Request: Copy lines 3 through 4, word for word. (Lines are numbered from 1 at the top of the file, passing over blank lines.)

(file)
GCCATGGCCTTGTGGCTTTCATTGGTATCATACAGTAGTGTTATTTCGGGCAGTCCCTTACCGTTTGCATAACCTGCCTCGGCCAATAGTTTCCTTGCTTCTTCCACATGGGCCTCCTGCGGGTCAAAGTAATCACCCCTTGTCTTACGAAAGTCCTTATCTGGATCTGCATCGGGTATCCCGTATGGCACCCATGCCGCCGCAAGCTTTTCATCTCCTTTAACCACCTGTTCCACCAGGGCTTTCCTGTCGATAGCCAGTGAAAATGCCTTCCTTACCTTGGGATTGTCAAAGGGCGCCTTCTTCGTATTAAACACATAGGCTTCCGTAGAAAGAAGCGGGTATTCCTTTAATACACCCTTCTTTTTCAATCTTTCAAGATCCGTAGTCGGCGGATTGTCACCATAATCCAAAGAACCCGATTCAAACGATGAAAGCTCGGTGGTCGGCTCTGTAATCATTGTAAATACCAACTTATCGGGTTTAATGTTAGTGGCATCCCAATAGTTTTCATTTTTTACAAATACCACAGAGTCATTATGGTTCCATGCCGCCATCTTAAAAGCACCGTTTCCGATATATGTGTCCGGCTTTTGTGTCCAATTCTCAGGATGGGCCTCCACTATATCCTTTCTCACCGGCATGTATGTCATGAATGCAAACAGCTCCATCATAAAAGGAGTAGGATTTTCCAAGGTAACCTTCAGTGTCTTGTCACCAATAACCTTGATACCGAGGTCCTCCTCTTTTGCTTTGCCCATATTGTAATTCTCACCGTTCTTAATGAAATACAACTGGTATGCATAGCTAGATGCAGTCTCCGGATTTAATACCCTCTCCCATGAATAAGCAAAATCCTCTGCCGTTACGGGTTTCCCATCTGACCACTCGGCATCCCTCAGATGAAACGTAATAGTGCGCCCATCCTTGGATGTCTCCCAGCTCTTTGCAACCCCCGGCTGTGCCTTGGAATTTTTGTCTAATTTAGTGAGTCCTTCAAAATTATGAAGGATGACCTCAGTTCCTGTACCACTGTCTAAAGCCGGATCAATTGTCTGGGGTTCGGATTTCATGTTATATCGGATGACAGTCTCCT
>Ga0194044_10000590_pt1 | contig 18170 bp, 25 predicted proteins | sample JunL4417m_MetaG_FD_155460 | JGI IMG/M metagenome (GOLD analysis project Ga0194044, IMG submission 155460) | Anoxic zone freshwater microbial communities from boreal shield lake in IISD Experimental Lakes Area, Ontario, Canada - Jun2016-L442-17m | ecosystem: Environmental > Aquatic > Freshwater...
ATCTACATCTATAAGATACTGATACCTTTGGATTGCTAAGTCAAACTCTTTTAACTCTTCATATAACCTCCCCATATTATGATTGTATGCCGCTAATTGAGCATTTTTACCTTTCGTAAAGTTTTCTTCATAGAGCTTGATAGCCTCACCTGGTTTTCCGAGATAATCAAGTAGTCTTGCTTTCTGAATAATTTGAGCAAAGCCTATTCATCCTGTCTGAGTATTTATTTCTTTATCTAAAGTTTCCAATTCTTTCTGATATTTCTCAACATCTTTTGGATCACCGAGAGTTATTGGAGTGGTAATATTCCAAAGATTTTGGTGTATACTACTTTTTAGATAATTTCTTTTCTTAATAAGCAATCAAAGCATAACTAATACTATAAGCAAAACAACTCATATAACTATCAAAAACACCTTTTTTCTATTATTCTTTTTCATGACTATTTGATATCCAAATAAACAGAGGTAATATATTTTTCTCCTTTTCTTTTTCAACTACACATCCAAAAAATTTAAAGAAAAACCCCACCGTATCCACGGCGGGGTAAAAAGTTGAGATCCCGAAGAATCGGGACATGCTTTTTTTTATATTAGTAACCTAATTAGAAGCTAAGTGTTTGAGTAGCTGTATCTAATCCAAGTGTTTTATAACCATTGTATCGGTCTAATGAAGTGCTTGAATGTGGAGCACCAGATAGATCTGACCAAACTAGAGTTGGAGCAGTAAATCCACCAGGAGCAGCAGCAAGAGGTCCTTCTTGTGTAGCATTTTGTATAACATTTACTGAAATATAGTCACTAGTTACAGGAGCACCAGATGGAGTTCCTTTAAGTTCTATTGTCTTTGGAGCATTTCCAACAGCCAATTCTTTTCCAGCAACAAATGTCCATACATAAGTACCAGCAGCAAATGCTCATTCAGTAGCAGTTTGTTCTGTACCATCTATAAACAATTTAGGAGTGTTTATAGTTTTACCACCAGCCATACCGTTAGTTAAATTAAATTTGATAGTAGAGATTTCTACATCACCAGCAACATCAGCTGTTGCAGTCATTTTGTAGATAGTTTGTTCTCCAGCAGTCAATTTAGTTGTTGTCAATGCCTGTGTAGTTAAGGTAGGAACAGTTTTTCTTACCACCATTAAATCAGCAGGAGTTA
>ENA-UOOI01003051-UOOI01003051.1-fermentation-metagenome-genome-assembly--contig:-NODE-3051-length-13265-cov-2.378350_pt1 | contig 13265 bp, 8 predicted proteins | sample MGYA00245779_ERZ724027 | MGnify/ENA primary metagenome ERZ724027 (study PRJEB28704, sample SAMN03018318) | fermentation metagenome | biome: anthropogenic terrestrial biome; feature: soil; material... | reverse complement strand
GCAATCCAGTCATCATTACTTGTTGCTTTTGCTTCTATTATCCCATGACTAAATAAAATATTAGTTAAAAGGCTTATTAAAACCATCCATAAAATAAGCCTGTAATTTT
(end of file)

ATCTACATCTATAAGATACTGATACCTTTGGATTGCTAAGTCAAACTCTTTTAACTCTTCATATAACCTCCCCATATTATGATTGTATGCCGCTAATTGAGCATTTTTACCTTTCGTAAAGTTTTCTTCATAGAGCTTGATAGCCTCACCTGGTTTTCCGAGATAATCAAGTAGTCTTGCTTTCTGAATAATTTGAGCAAAGCCTATTCATCCTGTCTGAGTATTTATTTCTTTATCTAAAGTTTCCAATTCTTTCTGATATTTCTCAACATCTTTTGGATCACCGAGAGTTATTGGAGTGGTAATATTCCAAAGATTTTGGTGTATACTACTTTTTAGATAATTTCTTTTCTTAATAAGCAATCAAAGCATAACTAATACTATAAGCAAAACAACTCATATAACTATCAAAAACACCTTTTTTCTATTATTCTTTTTCATGACTATTTGATATCCAAATAAACAGAGGTAATATATTTTTCTCCTTTTCTTTTTCAACTACACATCCAAAAAATTTAAAGAAAAACCCCACCGTATCCACGGCGGGGTAAAAAGTTGAGATCCCGAAGAATCGGGACATGCTTTTTTTTATATTAGTAACCTAATTAGAAGCTAAGTGTTTGAGTAGCTGTATCTAATCCAAGTGTTTTATAACCATTGTATCGGTCTAATGAAGTGCTTGAATGTGGAGCACCAGATAGATCTGACCAAACTAGAGTTGGAGCAGTAAATCCACCAGGAGCAGCAGCAAGAGGTCCTTCTTGTGTAGCATTTTGTATAACATTTACTGAAATATAGTCACTAGTTACAGGAGCACCAGATGGAGTTCCTTTAAGTTCTATTGTCTTTGGAGCATTTCCAACAGCCAATTCTTTTCCAGCAACAAATGTCCATACATAAGTACCAGCAGCAAATGCTCATTCAGTAGCAGTTTGTTCTGTACCATCTATAAACAATTTAGGAGTGTTTATAGTTTTACCACCAGCCATACCGTTAGTTAAATTAAATTTGATAGTAGAGATTTCTACATCACCAGCAACATCAGCTGTTGCAGTCATTTTGTAGATAGTTTGTTCTCCAGCAGTCAATTTAGTTGTTGTCAATGCCTGTGTAGTTAAGGTAGGAACAGTTTTTCTTACCACCATTAAATCAGCAGGAGTTA
>ENA-UOOI01003051-UOOI01003051.1-fermentation-metagenome-genome-assembly--contig:-NODE-3051-length-13265-cov-2.378350_pt1 | contig 13265 bp, 8 predicted proteins | sample MGYA00245779_ERZ724027 | MGnify/ENA primary metagenome ERZ724027 (study PRJEB28704, sample SAMN03018318) | fermentation metagenome | biome: anthropogenic terrestrial biome; feature: soil; material... | reverse complement strand